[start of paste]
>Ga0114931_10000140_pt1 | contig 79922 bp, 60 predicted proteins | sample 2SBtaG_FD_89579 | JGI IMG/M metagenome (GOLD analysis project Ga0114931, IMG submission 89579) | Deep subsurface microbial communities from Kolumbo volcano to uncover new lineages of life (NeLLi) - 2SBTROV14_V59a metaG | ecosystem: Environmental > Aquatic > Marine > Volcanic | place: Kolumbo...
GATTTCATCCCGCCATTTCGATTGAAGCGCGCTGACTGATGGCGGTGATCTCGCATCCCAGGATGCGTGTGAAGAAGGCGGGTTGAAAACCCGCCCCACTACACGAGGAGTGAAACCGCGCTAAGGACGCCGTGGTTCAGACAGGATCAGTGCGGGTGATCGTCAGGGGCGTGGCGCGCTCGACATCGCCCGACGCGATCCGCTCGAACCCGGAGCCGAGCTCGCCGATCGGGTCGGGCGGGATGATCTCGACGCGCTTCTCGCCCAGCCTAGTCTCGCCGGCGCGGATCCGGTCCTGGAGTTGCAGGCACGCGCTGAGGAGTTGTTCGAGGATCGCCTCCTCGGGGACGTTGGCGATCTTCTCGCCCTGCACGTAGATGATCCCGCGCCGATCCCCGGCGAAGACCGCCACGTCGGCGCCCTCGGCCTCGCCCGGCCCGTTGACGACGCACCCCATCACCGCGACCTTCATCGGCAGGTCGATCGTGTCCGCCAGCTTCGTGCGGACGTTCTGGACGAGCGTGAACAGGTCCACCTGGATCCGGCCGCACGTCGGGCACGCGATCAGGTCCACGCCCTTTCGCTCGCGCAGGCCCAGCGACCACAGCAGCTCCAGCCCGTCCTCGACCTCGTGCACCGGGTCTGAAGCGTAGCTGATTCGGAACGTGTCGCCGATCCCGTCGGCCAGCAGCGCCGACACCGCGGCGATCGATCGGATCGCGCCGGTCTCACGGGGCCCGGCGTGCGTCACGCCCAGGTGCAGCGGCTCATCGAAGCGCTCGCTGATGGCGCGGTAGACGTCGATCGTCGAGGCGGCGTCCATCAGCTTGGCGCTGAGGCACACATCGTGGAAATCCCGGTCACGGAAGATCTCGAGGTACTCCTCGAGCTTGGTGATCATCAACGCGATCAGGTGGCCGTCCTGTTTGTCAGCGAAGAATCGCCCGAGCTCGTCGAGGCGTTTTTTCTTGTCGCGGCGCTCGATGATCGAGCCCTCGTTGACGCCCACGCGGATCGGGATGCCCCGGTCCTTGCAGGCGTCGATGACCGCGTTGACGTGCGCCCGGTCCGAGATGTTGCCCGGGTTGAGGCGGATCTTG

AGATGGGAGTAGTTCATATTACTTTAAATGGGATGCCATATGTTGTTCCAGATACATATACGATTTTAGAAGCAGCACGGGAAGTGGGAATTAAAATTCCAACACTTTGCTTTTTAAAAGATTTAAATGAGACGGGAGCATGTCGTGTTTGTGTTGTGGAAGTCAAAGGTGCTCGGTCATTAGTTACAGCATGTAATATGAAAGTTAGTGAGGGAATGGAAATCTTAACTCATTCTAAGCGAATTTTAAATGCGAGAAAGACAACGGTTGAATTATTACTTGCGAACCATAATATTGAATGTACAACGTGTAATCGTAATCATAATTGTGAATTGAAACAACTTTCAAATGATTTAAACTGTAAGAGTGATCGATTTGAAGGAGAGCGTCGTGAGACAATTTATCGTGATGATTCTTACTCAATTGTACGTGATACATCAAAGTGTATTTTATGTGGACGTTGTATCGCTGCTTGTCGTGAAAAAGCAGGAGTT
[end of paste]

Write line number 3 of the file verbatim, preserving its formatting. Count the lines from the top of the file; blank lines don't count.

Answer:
AGATGGGAGTAGTTCATATTACTTTAAATGGGATGCCATATGTTGTTCCAGATACATATACGATTTTAGAAGCAGCACGGGAAGTGGGAATTAAAATTCCAACACTTTGCTTTTTAAAAGATTTAAATGAGACGGGAGCATGTCGTGTTTGTGTTGTGGAAGTCAAAGGTGCTCGGTCATTAGTTACAGCATGTAATATGAAAGTTAGTGAGGGAATGGAAATCTTAACTCATTCTAAGCGAATTTTAAATGCGAGAAAGACAACGGTTGAATTATTACTTGCGAACCATAATATTGAATGTACAACGTGTAATCGTAATCATAATTGTGAATTGAAACAACTTTCAAATGATTTAAACTGTAAGAGTGATCGATTTGAAGGAGAGCGTCGTGAGACAATTTATCGTGATGATTCTTACTCAATTGTACGTGATACATCAAAGTGTATTTTATGTGGACGTTGTATCGCTGCTTGTCGTGAAAAAGCAGGAGTT